Rugged tablets are worth every penny for this reason alone. They can get dropped, frozen, shaken, drowned and pretty much manhandled all day long without flinching. Think an iPad will survive when a truck rolls over it? Not a chance. But a rugged Android tablet will. The best Android rugged tablets also have solid state drives, like an iPad; but unlike iPads, Android rugged tablets will still retain data amidst shocks and vibrations. Inherent data and device protection? A double win.
Android 4. Apple 0.
Still not convinced that a rugged case should be ruled out?
One customer told us a few months back that their tech planner “brought us the Samsung, he brought us an Apple, he brought us some cases that were protective – somewhat. He brought us, I think it was a Motorola tablet, also, one of their more durable versions. And then we just took them all and brought them into the office. The teams would look at them and quickly say, "Nope, this isn't working.”
A second customer shared a similar experience: “Management groups started looking at Apple and we started looking at the Samsung tablets, you can buy the casing and you can buy all the protection, but they just didn't have the... I'm trying to think of the right word but it was just they weren't tough enough for our staff.”
This realization, though often met with great resistance at first, is widely shared once companies start to really consider their “criteria for success” for their mobility investments. Inherently rugged tablets – those specifically engineered and evolved over decades to align with users’ rough – but real – handling in more hands-on work environments will always outperform off-the-shelf devices in reliability. Hands down.
Android 5. Apple 0.
Plus, a “case” won’t keep your mobile workers safe in Hazardous Locations, and Apple devices aren’t C1D2/ATEX certified . That means such devices are never appropriate for manufacturing, utility and even common residential and commercial service environments where natural gas, dust or other explosive elements could be present.
Android 6. Apple 0.
Of course, I’d be remiss to overlook the reality of today’s mobile device TCO:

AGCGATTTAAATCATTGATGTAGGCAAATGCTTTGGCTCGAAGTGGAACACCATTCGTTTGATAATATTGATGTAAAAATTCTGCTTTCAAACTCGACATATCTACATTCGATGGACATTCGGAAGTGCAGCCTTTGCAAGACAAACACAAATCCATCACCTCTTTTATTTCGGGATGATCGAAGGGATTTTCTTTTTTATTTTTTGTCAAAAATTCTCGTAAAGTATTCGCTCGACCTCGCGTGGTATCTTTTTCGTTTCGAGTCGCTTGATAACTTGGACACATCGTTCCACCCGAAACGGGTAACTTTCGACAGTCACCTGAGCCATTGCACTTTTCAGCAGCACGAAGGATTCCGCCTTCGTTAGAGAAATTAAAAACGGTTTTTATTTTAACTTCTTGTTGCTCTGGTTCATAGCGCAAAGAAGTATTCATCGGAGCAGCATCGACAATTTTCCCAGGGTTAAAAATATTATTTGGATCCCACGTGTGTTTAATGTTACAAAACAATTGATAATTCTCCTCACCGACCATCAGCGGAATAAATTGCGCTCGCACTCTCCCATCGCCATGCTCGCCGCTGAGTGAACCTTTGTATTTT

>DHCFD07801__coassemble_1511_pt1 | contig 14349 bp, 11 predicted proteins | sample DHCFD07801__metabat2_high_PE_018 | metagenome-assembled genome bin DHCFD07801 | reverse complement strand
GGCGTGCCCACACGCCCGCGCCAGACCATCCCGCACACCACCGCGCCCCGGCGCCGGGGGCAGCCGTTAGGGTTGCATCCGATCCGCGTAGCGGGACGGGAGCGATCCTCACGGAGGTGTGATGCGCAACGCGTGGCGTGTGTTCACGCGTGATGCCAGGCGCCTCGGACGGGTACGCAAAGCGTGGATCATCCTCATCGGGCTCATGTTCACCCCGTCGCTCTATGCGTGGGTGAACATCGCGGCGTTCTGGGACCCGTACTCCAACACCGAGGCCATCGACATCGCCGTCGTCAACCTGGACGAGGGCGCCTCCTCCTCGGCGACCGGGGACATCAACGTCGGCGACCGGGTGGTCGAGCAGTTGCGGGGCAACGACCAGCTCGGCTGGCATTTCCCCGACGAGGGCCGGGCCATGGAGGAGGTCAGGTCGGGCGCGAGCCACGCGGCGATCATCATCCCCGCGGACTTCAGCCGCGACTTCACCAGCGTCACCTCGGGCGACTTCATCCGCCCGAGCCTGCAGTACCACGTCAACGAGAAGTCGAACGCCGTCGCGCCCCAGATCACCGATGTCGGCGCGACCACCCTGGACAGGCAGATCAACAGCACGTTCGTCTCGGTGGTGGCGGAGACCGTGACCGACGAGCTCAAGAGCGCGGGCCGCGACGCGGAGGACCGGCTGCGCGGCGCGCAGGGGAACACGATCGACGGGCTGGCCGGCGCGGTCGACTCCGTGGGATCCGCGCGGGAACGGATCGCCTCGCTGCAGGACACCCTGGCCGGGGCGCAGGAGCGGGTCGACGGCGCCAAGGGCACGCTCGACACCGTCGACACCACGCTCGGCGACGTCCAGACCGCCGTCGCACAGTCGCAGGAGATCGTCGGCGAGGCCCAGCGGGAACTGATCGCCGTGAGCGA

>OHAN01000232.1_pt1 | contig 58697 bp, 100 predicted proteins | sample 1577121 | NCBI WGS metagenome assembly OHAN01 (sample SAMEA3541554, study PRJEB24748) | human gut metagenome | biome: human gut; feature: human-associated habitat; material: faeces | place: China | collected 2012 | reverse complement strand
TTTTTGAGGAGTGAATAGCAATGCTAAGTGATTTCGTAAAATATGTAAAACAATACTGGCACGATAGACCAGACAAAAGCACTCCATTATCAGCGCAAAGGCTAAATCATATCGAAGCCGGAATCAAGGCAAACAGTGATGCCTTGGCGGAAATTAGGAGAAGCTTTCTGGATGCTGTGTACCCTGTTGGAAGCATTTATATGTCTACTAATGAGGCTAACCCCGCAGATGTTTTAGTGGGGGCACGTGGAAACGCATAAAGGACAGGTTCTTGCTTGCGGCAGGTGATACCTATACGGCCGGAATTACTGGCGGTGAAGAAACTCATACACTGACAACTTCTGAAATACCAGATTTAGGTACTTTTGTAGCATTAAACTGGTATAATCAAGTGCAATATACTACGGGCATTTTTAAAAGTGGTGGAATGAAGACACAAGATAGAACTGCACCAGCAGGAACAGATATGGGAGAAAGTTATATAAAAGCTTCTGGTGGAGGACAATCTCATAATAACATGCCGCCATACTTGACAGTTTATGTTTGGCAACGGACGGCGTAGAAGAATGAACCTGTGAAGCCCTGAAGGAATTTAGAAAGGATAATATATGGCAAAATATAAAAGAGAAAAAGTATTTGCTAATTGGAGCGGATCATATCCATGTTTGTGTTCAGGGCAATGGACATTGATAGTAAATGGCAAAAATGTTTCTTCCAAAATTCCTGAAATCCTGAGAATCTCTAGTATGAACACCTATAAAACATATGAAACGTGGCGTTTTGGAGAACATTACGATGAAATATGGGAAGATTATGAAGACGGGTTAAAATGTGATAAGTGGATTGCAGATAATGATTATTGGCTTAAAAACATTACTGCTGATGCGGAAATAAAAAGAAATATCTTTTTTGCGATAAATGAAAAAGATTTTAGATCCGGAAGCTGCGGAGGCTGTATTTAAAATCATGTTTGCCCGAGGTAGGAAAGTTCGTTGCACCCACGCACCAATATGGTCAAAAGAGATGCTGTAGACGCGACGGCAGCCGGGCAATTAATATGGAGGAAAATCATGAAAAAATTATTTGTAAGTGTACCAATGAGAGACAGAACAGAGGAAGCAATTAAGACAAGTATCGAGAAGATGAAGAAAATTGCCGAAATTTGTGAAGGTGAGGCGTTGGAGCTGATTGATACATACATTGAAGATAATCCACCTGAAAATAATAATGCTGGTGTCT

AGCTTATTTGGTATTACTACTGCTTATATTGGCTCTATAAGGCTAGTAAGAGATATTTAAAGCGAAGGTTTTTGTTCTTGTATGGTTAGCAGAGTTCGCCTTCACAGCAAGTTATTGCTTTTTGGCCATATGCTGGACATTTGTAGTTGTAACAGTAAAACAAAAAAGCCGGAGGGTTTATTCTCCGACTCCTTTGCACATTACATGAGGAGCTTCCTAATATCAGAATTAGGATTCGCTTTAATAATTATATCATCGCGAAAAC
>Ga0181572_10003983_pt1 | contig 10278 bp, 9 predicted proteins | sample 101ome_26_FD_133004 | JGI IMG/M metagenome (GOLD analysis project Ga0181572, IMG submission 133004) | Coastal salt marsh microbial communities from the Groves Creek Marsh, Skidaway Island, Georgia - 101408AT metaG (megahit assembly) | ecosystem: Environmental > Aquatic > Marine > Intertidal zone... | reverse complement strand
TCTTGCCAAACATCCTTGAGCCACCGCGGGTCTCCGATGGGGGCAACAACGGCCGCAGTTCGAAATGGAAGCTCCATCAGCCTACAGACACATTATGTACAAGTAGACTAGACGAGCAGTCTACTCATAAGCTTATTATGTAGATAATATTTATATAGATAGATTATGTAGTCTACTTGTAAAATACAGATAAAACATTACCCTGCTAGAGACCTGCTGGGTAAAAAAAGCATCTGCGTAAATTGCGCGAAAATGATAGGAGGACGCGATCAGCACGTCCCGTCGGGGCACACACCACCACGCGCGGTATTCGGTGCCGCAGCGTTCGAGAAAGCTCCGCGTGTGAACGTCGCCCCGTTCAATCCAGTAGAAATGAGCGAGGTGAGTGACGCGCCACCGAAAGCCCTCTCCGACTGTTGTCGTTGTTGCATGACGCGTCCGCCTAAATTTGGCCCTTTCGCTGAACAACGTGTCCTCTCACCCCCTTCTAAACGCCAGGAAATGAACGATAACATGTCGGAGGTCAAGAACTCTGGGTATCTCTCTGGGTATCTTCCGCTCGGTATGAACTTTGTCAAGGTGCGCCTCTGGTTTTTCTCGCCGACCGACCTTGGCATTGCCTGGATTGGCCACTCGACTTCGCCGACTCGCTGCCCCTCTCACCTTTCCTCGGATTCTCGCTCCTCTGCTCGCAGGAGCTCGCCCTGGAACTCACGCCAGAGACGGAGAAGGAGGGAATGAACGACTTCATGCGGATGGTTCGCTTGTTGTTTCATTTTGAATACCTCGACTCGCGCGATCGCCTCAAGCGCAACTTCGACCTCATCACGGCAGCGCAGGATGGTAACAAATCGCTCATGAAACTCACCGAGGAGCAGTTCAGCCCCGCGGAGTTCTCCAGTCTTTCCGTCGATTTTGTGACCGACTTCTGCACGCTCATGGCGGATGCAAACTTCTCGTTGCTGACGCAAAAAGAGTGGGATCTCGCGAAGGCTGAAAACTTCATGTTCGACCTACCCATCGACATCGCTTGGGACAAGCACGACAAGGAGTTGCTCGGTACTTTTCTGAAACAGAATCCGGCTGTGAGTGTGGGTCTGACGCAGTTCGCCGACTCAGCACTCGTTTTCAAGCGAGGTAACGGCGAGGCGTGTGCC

In a 2017 FTO Field Mobility report, respondents indicated that technology costs are a critical influencer on their device decision, noting that: “While replacement costs for consumer hardware tend to be lower, the long-term total cost of ownership (TCO) can in many cases be higher than rugged hardware because of the added cost of employee downtime.”
And it is ultimately the reliability that wins out, even more than the cost to replace broken tablets. Keeping your workers working, with no complaints about their tools is the big win here. Perhaps that’s the biggest reason why Android is gaining traction on the competition:
|“Our field technicians were using an iPad to access workflows and a laptop to measure and test speeds. The cost was not just an iPad, which is like $700, when you want the one that we wanted but the cost of the laptop as well, because it's two pieces of equipment. So, it's really easy to justify, especially when the laptops goes bad and you have to replace them. Now that I have rugged tablets as the primary device, though, I no longer have to replace devices because they’re going bad. In fact, the one rugged tablet is much less expensive than what I was paying for an iPad and a laptop together because of the reliability issue.”|
Android 7. Apple 0.
Now, we haven’t even talked about the bonus advantages that Android rugged tablets provide over Apple iPads:
- Longer battery lives
- Greater flexibility and security built into the OS
- The option for enhanced security tools, such as biometrics, encryption, SmartCard/CAC readers, etc.
- Up to 8 built-in I/O ports per device, as a standard feature (including RJ45, USB 3.0…pretty much everything Apple doesn’t offer ever)
- Two-way compatibility with your accessories, software and legacy/future operational equipment
In summary, anyone that’s still hoping that they can find a “fix” for Apple’s field service use challenges will end up spending far more than the effort’s worth. Don’t risk your ROI, or losing customers due to the downtime that will ensue when non-rugged devices start to lose their luster. Look for Android-based tablets that are designed for your environment and are proven to be dependable. In other words, take the easy way to deploy and maintain your field workforce.
Curious whether or not our TCO claims are right? Check this out:
Do Rugged Tablets Really Cost More Than Any Other Mobile PC Option?
Then run the numbers yourself: